The budget bill moving through Congress will give the Securities and Exchange Commission a fairly significant funding boost that may help strengthen oversight of investment advisers.
The Senate is expected over the weekend or early next week to pass a $1.1 trillion appropriations bill that barely got through the House Thursday night before a temporary spending measure expired. The legislation treated the SEC better than most agencies, providing a $150 million increase in its budget, for a total of $1.5 billion.
The SEC spending level for fiscal 2015 is $100 million more than the Republican-majority House approved earlier this year, but $200 million less than the Obama administration requested.
In seeking its original request, the SEC told legislators it needed the money in part to hire more investment adviser examiners. The agency currently examines 10% of the more than 11,000 registered advisers annually.
Now that the SEC will have $150 million more in its coffers, investment advisers may get more attention.
“We're pleased the SEC was able to get some additional resources and are hopeful that some will go toward investment adviser oversight,” said Neil Simon, vice president of government relations at the Investment Adviser Association.
The SEC would not reveal details of its spending plans.
“These funds are critical to the SEC's ability to fulfill its important mission, including permitting us to increase our examination coverage and to continue to hire industry experts and modernize our technology,” the agency said in a statement. “We will continue to do our utmost to maximize the sources provided to us for the benefit of the nation's investors and markets.”
The SEC has been under pressure from House Republicans to beef up adviser regulation without more money. In a Nov. 24 letter to SEC Chairman Mary Jo White, the chairman of the House Financial Services Committee, Rep. Jeb Hensarling, R-Texas, and a subcommittee chairman Rep. Scott Garrett, R-N.J., told the agency to reallocate resources to adviser examinations rather than ask for more funding.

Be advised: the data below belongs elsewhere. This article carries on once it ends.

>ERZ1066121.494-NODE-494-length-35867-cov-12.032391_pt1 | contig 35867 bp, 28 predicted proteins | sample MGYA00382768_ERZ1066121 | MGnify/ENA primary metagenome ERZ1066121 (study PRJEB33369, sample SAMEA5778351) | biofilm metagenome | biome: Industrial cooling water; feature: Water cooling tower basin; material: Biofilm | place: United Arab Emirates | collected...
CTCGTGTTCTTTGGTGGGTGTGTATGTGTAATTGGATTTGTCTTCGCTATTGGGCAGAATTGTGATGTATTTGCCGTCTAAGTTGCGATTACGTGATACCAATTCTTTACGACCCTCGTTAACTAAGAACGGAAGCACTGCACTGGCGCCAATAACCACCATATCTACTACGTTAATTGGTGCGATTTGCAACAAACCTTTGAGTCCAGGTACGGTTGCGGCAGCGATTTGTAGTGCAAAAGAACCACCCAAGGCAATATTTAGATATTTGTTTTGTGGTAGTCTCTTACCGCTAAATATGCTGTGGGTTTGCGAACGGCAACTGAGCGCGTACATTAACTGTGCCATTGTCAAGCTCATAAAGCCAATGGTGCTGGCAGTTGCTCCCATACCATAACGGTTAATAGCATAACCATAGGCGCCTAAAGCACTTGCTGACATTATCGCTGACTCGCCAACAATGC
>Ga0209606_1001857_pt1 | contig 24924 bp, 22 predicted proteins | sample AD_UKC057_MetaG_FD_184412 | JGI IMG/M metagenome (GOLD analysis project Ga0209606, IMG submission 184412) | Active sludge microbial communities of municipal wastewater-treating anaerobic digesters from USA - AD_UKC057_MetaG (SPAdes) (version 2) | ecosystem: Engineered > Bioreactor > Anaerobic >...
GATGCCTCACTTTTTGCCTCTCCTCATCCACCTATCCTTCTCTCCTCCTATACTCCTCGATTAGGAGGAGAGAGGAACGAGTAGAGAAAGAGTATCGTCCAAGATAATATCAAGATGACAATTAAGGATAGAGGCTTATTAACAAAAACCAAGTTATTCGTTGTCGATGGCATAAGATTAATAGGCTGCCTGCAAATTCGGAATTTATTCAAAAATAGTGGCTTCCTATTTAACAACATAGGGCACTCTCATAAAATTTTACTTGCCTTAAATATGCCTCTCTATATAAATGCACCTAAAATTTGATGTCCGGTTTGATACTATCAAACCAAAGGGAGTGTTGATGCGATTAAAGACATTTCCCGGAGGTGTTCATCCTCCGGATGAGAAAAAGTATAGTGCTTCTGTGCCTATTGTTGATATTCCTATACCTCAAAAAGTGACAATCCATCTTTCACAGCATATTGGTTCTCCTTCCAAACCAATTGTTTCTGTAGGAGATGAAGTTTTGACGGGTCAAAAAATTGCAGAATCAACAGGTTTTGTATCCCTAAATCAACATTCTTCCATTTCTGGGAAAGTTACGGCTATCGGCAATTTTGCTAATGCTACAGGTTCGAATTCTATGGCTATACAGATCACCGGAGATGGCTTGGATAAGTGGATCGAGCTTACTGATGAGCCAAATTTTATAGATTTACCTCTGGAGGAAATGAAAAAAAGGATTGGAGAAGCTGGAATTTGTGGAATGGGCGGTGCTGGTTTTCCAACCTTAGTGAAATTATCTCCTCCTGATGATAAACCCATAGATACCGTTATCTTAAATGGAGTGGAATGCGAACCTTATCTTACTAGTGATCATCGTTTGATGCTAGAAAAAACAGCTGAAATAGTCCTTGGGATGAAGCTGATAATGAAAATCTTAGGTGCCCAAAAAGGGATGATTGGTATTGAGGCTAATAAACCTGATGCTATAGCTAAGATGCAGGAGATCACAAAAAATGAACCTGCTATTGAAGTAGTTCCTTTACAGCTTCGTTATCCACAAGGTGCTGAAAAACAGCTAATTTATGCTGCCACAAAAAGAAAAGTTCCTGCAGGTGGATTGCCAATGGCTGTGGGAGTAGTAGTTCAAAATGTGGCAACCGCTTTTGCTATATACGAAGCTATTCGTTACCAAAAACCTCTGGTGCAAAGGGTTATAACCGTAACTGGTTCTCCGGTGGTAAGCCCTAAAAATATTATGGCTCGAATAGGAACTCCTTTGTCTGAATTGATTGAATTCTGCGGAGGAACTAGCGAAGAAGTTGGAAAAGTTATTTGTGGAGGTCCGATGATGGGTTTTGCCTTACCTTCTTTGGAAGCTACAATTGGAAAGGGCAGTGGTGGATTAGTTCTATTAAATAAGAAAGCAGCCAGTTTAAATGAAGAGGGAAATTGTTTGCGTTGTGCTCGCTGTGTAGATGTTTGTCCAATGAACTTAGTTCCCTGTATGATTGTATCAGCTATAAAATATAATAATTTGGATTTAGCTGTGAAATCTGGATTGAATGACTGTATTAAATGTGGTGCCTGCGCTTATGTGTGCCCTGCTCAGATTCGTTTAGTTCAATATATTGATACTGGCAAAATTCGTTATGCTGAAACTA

Now that the SEC does have more funds, it should put them toward adviser oversight, said Barbara Roper, director of investor protection at the Consumer Federation of America.
“If [Ms. White] doesn't use a significant portion of the increased funding for that purpose, it's going to be difficult to persuade members of Congress that there's an unmet funding need,” Ms. Roper said. “She wouldn't have credibility with the people she needs to convince. I'm confident she understands that.”
Some strings are attached to the new SEC money. For instance, the agency is mandated to increase the budget for its Division of Economic and Risk Analysis by $11 million to $56.6 million. Republicans have been pushing the agency to improve its cost-benefit analysis of regulations.
“In a way, it's robbing Peter to pay Paul,” said Duane Thompson, senior policy analyst at Fi360, a fiduciary-duty training firm. “In terms of investment adviser inspections, I don't think the SEC has a whole lot to work with to increase staff. The New Year's message for investment advisers is, don't expect to see much in the way of change in the current inspection cycle.”
The Financial Planning Coalition said the additional funding for fiscal 2015 is not enough for the SEC to meaningfully increase adviser exams.
“The SEC's resources remain woefully inadequate and prevent it from conducting the oversight of investment advisers that investors expect and deserve,” the coalition said in a statement. “This continued budget shortfall only highlights the need for Congress to authorize the SEC to collect reasonable user fees in order for the commission to have the necessary resources to fulfill this important part of its investor protection mission.”
The coalition is comprised of the Financial Planning Association, the National Association of Personal Financial Advisors and the Certified Financial Planner Board of Standards Inc.
As occurs with most big spending bills, proponents of various policies that didn't make it through Congress this year tried to attach so-called riders to the appropriations measure.
One that failed was a rider to halt a pending rule at the Department of Labor that would require that advisers to retirement plans act in a fiduciary capacity on behalf of their clients, including brokers who sell individual retirement accounts. The language was pulled out of the spending bill during negotiations.
The DOL is expected to repropose the rule early next year.
A measure that was successfully added to the spending bill as an amendment purports to save underfunded multi-employer pension plans by permitting trustees to cut benefits for retirees. Opponents said that such a major policy change should have gone through the full legislative process rather than getting tacked on to a must-pass bill at the last moment.